Apple Pay for Transit: Now Accepted in Singapore, NYC Testing Soon, Chicago and Portland to Integrate Fare Cards

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Apple Pay is launching or gaining expanded functionality at transit systems in additional cities throughout 2019, starting with Singapore today followed by Chicago, Portland, and New York City later this year.


Apple Pay is now accepted on all forms of public transit that accept Mastercard credit and debit cards in Singapore, including buses and trains, enabling convenient tap-to-pay functionality with an iPhone or Apple Watch. Singapore's transit agency expects to add support for Visa cards in the second half of 2019.

New York City will pilot Apple Pay on a couple of lines this spring and then roll out the functionality to additional lines throughout the rest of the year, according to TechCrunch's Matthew Panzarino. The MTA appears to already be in the process of installing contactless card readers at turnstiles, with a test phase "coming soon."

Woop woop Apple Pay coming soon to the subway #NYC #mta #SubWayLive #ApplePay #Metro pic.twitter.com/w2NjJN8Di5 - Pratik Patel (@Pratpatell) April 3, 2019

Chicago's and Portland's transit systems already accept Apple Pay, but CTA and TriMet riders will be able to add their preloaded Ventra and Hop fare cards to the Wallet app later this year and take advantage of pre-tax commuter benefits, according to the Chicago Tribune and the Willamette Week.

The payment process is similar to using Apple Pay in stores. Depending on the iPhone, that means double-pressing the home button or side button, authenticating with Touch ID or Face ID, and holding the iPhone near the card reader. Apple Watch payments are also activated by double-pressing the side button.

The blog Ata Distance suggests that Ventra and Hop cards will support Express Transit, meaning that riders won't need to authenticate with Face ID, Touch ID, or a passcode, and won't need to wake or unlock their device, to pay. Express Transit is currently limited to transit systems in China and Japan.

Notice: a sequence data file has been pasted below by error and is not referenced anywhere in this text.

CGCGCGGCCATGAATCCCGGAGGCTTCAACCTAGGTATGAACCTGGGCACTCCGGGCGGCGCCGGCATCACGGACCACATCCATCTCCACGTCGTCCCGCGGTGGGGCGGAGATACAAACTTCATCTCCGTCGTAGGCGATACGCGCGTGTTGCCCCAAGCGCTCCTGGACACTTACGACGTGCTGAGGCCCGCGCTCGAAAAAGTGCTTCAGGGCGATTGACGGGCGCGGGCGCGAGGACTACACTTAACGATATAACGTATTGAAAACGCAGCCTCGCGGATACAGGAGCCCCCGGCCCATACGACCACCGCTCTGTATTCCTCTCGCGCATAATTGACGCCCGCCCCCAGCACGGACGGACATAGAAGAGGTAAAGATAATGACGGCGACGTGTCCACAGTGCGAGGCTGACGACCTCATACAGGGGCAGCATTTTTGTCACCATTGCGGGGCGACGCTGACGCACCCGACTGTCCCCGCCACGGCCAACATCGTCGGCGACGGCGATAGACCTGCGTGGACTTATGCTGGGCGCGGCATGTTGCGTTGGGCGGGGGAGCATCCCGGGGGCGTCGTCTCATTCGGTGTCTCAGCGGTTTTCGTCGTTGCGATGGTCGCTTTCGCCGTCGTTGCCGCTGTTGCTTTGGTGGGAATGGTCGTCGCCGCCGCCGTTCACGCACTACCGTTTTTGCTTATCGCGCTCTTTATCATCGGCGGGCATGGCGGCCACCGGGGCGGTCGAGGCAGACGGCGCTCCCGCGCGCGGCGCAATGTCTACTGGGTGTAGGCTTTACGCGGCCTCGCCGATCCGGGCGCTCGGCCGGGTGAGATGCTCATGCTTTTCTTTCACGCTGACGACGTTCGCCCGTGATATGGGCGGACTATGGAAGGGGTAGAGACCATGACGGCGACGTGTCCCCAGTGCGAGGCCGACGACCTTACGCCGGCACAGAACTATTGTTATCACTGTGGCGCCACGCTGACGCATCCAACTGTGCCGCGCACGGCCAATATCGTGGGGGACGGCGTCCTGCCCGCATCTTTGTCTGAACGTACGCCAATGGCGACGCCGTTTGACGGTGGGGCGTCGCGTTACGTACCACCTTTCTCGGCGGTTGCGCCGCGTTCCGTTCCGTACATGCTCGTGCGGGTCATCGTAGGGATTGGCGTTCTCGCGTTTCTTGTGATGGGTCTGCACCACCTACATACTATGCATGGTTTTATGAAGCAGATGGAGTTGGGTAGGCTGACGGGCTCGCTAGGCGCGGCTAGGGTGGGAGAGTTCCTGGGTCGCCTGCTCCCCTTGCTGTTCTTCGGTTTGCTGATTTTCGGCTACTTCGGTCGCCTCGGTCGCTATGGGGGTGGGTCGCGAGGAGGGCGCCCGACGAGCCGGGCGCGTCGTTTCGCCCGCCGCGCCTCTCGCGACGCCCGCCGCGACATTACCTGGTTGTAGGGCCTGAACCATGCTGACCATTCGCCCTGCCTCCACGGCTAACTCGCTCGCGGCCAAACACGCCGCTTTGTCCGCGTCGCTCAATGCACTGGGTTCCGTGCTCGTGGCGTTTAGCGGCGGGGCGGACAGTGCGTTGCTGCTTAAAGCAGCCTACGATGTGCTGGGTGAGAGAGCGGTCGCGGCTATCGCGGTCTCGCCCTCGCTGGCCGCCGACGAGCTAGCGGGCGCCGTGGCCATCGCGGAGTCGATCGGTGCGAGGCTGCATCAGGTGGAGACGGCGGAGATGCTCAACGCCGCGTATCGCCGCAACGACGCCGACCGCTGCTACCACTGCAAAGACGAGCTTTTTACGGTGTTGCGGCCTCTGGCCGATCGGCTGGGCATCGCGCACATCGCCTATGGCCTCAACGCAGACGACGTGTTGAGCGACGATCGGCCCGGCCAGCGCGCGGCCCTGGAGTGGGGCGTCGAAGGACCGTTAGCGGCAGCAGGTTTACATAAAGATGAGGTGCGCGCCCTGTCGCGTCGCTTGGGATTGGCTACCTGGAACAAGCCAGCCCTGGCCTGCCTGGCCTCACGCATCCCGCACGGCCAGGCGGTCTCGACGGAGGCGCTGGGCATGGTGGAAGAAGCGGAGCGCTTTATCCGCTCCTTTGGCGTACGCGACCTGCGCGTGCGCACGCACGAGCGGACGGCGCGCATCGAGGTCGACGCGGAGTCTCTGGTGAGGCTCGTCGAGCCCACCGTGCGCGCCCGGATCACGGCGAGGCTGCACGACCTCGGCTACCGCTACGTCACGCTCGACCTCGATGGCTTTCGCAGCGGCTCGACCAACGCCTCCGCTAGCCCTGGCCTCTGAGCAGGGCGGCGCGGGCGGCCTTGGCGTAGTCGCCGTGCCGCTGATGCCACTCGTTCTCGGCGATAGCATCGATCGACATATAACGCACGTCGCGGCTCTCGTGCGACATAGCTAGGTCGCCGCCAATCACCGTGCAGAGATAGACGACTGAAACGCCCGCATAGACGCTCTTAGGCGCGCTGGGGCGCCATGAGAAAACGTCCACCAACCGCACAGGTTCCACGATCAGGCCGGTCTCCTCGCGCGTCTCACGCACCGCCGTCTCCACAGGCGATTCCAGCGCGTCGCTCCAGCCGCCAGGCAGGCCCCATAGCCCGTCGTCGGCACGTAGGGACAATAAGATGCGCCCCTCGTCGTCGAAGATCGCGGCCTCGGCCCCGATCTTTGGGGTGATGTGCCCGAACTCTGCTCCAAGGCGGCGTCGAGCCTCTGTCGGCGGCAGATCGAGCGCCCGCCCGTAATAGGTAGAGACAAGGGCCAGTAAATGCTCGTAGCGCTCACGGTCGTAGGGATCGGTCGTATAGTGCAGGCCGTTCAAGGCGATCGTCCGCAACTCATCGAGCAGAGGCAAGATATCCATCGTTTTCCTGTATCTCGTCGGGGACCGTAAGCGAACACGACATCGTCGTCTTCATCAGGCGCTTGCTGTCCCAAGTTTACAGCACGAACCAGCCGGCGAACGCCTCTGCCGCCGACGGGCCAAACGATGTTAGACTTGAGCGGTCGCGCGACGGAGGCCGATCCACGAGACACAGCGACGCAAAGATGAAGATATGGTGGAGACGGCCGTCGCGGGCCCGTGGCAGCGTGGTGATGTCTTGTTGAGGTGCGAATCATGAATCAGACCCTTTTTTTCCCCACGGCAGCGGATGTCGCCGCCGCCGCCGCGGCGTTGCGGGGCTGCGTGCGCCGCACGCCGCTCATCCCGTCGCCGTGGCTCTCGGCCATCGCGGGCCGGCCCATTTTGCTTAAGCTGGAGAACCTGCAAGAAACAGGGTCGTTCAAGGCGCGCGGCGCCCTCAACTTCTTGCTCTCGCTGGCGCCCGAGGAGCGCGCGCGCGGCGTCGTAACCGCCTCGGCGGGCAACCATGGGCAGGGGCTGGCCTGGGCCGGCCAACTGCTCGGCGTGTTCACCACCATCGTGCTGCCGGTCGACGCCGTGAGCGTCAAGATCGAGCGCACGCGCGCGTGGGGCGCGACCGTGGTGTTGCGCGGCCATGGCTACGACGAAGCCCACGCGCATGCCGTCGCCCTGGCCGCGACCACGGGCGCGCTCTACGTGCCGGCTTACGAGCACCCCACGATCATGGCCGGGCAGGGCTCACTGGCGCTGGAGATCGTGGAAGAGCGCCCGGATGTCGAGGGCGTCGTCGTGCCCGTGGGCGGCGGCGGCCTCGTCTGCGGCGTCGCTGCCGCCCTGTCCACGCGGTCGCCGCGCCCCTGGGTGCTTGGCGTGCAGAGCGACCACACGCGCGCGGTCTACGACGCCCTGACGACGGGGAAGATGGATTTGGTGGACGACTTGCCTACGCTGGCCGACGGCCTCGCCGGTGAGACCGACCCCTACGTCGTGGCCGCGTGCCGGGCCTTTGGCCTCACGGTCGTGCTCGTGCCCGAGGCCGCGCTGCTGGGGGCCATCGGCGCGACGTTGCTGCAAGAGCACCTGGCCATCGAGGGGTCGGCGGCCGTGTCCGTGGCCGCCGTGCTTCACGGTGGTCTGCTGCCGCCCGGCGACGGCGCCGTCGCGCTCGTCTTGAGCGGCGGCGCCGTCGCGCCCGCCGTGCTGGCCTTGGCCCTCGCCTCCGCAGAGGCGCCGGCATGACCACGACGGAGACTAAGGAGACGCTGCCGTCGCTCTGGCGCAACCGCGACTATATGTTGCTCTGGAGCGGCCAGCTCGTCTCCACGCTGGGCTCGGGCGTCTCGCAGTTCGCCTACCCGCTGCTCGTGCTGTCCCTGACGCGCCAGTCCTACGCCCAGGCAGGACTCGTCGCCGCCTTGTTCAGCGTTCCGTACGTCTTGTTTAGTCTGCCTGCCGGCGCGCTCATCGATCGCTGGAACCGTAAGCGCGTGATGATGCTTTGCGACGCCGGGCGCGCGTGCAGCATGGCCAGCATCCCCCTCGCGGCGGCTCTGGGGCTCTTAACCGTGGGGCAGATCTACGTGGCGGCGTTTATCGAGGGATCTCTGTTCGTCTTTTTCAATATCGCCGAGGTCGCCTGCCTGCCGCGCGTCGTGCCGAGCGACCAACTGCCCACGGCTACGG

Singapore and New York City would join a handful of cities with transit systems that already support Apple Pay, including Chicago and Portland as mentioned, Beijing, Shanghai, London, Tokyo, Moscow, and Vancouver, Canada.

(Thanks, Chris!)

Article Link: Apple Pay for Transit: Now Accepted in Singapore, NYC Testing Soon, Chicago and Portland to Integrate Fare Cards
 

Amadeo

macrumors member
Jul 11, 2008
98
56
I did notice that they installed the new terminals at the 7 train Grand Central entrance over by 3rd Ave. If it doesn't support my unlimited card, though, I'll have to wait on usage :(
 
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agsystems

macrumors 65816
Aug 1, 2013
1,022
901
"Apple Pay is launching or gaining expanded functionality New York City later this year."
about time - welcome to the 20/21th century - NY Subways are a mess and this could make your way around the city better
 

zorinlynx

macrumors 603
May 31, 2007
6,022
8,487
Florida, USA
"that means double-pressing the home button or side button, authenticating with Touch ID or Face ID, and holding the iPhone near the card reader."

This takes too long. I know it seems fast, but I've been in NYC and ridden the subway quite a few times and it's a constant flow of people through the turnstiles, each person swiping their card through as they're walking.

If there's any kind of delay, like having to satisfy FaceID or wait for TouchID, it's going to slow things down and people will get pissed. Nevermind that TouchID doesn't work with gloves on and NYC has winter, and FaceID doesn't always read correctly.